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26-03-2019 | Oncology | News | Article

Pachymeningeal seeding possible after brain metastases resection

medwireNews: Neurosurgical resection of brain metastases followed by stereotactic radiation can lead to pachymeningeal seeding outside of the stereotactic radiation field, according to findings reported in JAMA Oncology.

Among patients with newly diagnosed brain metastases, pachymeningeal seeding was seen in 36 of 318 participants who underwent neurosurgical resection followed by stereotactic radiation, compared with none of 870 patients who did not undergo surgery.

Of 428 individual neurosurgical resections carried out, 36 resulted in pachymeningeal seeding, giving an incidence of 8.4%. There was, however, no difference in leptomeningeal disease between the two groups.

A key risk factor for pachymeningeal seeding was prior radiation, which was associated with a significant 2.39-fold increased risk after adjusting for maximal unidimensional size prior to resection and primary disease histology.

Researcher Daniel Cagney (Brigham and Women’s Cancer Center, Boston, Massachusetts, USA) and colleagues describe their findings as showing “a unique pattern of intracranial progression in patients undergoing neurosurgical resection for a brain metastasis.”

Seeding was more common among patients with controlled versus uncontrolled or newly diagnosed extracranial disease at diagnosis, at 13.7% versus 3.6%, and it was seen in 30.6% of those with recursive partitioning analysis class I disease, which indicates an otherwise favorable prognosis.

The researchers describe these findings as concerning, and say they are “likely owing to the lower competing risk of systemic progression or death, and therefore [represent] a marked prognostic turn with significant clinical consequences for such patients.”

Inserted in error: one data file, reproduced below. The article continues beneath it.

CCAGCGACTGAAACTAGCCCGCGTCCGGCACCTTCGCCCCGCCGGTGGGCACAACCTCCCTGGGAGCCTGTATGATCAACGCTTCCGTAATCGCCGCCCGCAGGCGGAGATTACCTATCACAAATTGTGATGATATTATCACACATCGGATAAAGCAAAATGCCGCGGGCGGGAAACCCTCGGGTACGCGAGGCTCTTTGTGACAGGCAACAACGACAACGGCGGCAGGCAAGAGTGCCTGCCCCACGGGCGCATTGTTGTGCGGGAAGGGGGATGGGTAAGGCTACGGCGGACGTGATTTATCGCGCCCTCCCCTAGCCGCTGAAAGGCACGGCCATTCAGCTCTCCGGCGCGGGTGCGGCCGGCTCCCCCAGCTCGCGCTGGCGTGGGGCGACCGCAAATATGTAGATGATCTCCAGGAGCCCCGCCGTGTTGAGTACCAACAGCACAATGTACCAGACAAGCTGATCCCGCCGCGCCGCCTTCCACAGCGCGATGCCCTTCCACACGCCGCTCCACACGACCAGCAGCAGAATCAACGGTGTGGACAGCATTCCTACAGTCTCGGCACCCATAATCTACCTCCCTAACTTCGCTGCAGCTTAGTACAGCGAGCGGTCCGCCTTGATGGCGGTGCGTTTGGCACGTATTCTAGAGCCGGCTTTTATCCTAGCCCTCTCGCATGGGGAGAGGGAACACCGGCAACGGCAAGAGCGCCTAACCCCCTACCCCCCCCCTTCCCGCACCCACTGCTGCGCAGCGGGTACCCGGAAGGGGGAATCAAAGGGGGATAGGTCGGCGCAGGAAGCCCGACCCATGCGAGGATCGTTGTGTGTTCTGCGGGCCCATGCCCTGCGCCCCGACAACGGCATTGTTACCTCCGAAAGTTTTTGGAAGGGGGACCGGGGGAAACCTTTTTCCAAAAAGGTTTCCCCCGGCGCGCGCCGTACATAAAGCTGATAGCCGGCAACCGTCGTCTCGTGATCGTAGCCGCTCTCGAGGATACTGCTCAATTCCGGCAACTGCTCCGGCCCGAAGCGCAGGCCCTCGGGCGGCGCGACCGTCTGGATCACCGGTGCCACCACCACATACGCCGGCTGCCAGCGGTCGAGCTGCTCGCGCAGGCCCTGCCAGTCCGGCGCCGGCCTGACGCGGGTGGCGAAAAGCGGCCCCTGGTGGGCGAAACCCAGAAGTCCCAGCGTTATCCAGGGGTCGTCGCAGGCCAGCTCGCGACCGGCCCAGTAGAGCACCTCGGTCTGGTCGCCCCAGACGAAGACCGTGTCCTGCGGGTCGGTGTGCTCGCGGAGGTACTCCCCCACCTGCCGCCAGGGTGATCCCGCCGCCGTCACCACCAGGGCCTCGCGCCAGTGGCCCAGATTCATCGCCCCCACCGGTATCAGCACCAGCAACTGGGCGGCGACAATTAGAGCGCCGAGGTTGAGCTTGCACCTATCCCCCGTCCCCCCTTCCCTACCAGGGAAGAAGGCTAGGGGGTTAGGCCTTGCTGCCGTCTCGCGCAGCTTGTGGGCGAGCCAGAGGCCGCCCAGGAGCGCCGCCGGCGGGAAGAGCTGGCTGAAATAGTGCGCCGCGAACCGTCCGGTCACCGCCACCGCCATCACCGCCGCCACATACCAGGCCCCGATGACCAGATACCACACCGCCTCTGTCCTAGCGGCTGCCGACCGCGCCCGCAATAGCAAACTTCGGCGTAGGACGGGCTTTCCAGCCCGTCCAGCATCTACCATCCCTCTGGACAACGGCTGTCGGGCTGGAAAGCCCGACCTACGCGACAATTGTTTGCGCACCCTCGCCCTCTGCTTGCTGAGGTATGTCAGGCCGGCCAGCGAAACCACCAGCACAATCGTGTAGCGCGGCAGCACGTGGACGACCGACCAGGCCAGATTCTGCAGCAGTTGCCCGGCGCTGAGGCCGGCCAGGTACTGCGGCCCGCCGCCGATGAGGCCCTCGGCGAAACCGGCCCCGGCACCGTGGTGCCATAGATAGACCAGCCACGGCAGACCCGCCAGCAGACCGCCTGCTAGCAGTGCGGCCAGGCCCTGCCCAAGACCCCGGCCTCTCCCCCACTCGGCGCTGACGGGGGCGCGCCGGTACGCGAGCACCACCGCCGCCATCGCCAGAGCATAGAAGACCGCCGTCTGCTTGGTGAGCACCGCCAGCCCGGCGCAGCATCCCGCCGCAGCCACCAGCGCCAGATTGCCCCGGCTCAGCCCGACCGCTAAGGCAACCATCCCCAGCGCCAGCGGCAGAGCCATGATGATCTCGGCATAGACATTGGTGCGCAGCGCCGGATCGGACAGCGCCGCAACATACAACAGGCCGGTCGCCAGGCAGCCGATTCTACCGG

The team suggests that  “discussion of [whole-brain radiotherapy] should be considered in patients with resection of a single brain metastasis, particularly if extracranial disease is absent and the competing risk of systemic death is thereby lower.”

Among the patients who experienced pachymeningeal seeding, 13%  developed leptomeningeal failure and 16% developed new metastases within the brain parenchyma. Neurologic disease progression was the primary cause of death among the 36 patients with pachymeningeal disease who died, at a rate of 72%.

Most patients with pachymeningeal seeding were treated with salvage radiation – either stereotactic radiation (49.1%) or whole-brain radiotherapy (34.0%). And among these patients, stereotactic radiation was associated with a 51% reduced risk for death.

Although durable salvage of pachymeningeal seeding was uncommon, “a small percentage of patients achieved sustained disease control with radiotherapeutic approaches,” the researchers note.

They conclude: “Pachymeningeal seeding beyond the adjuvant stereotactic radiation field represents a substantial oncologic event in patients undergoing neurosurgical resection of a brain metastasis and warrants further evaluation in clinical studies.”

By Catherine Booth

medwireNews is an independent medical news service provided by Springer Healthcare. © 2019 Springer Healthcare part of the Springer Nature group

JAMA Oncol 2019; doi:10.1001/jamaoncol.2018.720

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